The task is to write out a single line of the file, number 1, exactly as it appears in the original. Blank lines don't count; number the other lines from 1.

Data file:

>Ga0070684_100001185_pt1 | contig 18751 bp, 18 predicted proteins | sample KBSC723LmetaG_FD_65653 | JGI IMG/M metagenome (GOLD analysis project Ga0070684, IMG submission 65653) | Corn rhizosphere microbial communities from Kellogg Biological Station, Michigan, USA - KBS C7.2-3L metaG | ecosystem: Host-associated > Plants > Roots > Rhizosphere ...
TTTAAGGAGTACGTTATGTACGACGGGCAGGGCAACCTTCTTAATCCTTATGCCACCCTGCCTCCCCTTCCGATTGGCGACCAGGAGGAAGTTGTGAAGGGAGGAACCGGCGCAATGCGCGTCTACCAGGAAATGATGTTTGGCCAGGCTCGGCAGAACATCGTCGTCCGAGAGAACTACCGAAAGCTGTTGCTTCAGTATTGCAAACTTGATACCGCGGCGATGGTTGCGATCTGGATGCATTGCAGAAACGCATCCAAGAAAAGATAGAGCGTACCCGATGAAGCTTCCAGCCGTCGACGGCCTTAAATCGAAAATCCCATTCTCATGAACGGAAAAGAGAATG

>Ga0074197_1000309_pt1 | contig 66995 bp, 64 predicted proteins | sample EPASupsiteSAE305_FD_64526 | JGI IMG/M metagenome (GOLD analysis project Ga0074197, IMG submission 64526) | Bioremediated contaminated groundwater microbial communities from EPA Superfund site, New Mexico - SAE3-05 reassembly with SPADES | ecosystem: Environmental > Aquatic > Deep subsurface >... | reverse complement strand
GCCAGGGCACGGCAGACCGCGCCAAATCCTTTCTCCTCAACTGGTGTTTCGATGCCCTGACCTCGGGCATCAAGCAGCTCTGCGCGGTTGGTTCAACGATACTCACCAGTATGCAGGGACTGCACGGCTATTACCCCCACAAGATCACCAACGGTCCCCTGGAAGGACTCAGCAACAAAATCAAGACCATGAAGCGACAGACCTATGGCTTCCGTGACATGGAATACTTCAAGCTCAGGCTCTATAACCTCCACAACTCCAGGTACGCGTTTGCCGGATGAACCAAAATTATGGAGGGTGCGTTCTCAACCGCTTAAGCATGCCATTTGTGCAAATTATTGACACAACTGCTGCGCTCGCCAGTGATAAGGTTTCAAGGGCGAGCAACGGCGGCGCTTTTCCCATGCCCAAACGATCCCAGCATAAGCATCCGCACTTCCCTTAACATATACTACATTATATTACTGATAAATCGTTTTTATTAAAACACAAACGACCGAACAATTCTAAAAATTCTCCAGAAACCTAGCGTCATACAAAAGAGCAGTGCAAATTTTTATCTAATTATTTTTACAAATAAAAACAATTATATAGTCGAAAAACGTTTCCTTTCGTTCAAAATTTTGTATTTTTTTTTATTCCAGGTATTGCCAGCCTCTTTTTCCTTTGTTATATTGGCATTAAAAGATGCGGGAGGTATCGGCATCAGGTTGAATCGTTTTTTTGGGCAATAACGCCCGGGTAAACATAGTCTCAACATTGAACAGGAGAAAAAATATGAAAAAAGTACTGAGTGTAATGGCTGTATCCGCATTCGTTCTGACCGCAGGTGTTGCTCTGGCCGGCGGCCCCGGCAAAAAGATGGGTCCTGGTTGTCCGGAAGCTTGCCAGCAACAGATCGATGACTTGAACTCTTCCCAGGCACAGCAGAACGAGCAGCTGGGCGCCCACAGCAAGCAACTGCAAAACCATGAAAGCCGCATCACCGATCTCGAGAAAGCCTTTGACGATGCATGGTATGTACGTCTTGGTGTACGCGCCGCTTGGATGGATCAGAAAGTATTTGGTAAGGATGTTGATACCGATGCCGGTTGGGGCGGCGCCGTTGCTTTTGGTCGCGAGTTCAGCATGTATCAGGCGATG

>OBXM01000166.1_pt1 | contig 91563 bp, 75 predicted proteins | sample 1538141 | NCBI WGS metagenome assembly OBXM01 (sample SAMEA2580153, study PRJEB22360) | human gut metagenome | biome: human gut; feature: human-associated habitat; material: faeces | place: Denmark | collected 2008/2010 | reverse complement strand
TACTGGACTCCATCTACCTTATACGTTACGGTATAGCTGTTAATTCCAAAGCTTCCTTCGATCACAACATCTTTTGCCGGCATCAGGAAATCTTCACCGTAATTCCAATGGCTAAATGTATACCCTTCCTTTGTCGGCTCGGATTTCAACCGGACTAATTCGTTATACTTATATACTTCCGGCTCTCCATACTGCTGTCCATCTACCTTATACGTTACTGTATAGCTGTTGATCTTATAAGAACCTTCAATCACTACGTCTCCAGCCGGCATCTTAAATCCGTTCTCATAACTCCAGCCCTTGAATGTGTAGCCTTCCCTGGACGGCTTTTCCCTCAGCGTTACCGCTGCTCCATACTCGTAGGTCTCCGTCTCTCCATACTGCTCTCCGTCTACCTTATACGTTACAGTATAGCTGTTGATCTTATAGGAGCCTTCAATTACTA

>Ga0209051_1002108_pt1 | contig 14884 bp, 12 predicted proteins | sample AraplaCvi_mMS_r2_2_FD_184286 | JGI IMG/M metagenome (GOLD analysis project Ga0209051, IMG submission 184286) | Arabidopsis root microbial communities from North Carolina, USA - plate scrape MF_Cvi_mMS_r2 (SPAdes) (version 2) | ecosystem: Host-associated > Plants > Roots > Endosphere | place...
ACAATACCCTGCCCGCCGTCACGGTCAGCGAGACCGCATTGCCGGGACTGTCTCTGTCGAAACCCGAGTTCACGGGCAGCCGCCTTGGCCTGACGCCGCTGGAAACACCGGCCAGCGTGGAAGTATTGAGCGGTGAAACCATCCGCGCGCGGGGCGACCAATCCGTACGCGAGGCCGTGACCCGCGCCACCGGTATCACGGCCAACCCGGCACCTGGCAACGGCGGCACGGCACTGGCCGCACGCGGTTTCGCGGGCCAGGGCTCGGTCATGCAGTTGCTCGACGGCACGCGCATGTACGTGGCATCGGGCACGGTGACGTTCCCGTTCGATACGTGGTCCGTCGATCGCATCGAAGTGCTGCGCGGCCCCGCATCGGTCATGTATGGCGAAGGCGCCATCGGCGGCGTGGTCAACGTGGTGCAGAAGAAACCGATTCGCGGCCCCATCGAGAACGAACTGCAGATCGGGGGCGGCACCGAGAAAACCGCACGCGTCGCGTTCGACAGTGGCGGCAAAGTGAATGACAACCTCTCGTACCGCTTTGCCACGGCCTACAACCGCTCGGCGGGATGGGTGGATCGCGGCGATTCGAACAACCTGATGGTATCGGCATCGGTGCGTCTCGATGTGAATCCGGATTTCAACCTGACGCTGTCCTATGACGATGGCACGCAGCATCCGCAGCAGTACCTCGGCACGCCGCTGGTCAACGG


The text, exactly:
>Ga0070684_100001185_pt1 | contig 18751 bp, 18 predicted proteins | sample KBSC723LmetaG_FD_65653 | JGI IMG/M metagenome (GOLD analysis project Ga0070684, IMG submission 65653) | Corn rhizosphere microbial communities from Kellogg Biological Station, Michigan, USA - KBS C7.2-3L metaG | ecosystem: Host-associated > Plants > Roots > Rhizosphere ...